As a Japanese American, or Nikkei-jin, I’ve been asked a lot of questions about Japan, or about being Japanese. These questions are mostly all harmless, and some of them are really stupid. Other ones are really annoying.
So, here’s my attempt to shed some light on the subject. This post will inevitably be biased, but bear with me. At least it’s short (I have a hundred more of these ready, if I get a positive review).
Q: Do Japanese people eat sushi for every meal?
A: Japanese people don’t eat sushi every day.
I recently had the total misfortune of going on a business trip to Japan with an enormous culture vulture. This dude literally thought that everything in Japan was pokemon, studio Ghibli and sushi. He wanted to eat sushi for every meal possible. Do Americans eat hamburgers every day? Do Indian people eat curry every day? Nope. Right. C’mon guys.
Also, this is a big one for you too:
Q: Doesn’t the Japanese writing system go up and down, with three different kinds of writing styles? How do you keep up?
A: Because I can read and write.
I know that this question isn’t actually stupid, but the thing is, it’s just a part of the language. There is no greater mystery to it, and Japanese is a way easier language than English. To keep it as simple as possible, kanji is the writing system that is borrowed from the Chinese. It’s more symbolic, with meaning behind each character. Even if you don’t recognize a character, it’s easy for you to figure out what someone meant to write. Hiragana is essentially the Japanese alphabet. Hiragana is the writing style that is phonetic, so that you can read letter to letter. Katakana is the exact same as hiragana, but used primarily for “borrowed words”. Foreign words, usually Western words are written in katakana. As far as the writing structure going up and down goes, Japanese can also go left to right.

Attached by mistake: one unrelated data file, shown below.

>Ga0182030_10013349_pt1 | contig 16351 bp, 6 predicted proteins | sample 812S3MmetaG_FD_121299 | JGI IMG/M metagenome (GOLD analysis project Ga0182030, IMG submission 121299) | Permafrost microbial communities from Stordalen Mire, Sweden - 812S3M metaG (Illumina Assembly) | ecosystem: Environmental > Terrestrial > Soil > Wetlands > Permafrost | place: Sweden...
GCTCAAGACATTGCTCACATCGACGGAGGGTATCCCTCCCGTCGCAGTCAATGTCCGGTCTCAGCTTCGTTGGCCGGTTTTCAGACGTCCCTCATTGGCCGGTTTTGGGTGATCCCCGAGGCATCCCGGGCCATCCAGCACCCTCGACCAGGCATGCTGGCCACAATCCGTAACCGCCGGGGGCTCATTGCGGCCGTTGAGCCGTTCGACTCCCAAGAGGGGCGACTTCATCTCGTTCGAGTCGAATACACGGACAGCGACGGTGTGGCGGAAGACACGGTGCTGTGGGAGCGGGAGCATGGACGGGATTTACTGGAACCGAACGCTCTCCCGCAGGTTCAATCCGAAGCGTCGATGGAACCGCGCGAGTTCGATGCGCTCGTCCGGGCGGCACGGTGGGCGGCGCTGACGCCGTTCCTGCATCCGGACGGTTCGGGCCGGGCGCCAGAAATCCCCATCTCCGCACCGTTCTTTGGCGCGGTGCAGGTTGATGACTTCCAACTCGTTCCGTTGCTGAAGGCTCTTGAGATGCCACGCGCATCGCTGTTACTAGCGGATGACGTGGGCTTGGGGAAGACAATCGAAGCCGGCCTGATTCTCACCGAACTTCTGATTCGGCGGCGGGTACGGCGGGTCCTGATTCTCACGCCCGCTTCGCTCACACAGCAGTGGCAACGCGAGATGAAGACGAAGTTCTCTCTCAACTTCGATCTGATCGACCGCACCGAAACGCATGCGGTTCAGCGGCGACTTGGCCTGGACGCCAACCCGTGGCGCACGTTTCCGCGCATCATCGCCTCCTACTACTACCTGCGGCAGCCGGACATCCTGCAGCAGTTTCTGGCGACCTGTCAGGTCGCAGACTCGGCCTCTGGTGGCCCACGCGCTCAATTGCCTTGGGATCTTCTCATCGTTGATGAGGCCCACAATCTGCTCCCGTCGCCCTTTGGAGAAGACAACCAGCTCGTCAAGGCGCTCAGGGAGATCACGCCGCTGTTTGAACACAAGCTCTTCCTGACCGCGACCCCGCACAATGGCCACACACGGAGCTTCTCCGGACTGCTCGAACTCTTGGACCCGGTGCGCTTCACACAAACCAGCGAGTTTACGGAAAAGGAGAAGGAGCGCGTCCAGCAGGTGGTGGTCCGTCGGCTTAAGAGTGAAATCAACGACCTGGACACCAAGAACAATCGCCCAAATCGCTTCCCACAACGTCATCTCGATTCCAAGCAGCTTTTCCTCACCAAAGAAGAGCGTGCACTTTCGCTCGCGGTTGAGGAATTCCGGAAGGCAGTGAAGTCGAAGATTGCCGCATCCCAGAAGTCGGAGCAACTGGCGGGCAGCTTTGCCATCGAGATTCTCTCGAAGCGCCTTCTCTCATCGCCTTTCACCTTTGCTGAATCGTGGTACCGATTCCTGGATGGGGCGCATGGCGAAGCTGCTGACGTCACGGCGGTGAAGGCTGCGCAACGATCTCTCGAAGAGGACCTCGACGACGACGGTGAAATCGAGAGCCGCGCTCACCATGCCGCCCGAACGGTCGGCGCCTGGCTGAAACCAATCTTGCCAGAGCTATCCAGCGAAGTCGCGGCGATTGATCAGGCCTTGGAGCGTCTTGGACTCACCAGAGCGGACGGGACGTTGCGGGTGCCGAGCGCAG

Q: Do Japanese people celebrate Christmas?
A: Yes, but in the strictly materialistic way.
Lose all religiosity. Only presents. And pretty much the second coming of Valentine’s Day for couples. It’s not an official holiday, and there aren’t very many christians in Japan. For the more elderly couples, many hotels host dinner shows featuring major singers, actors, and actresses.
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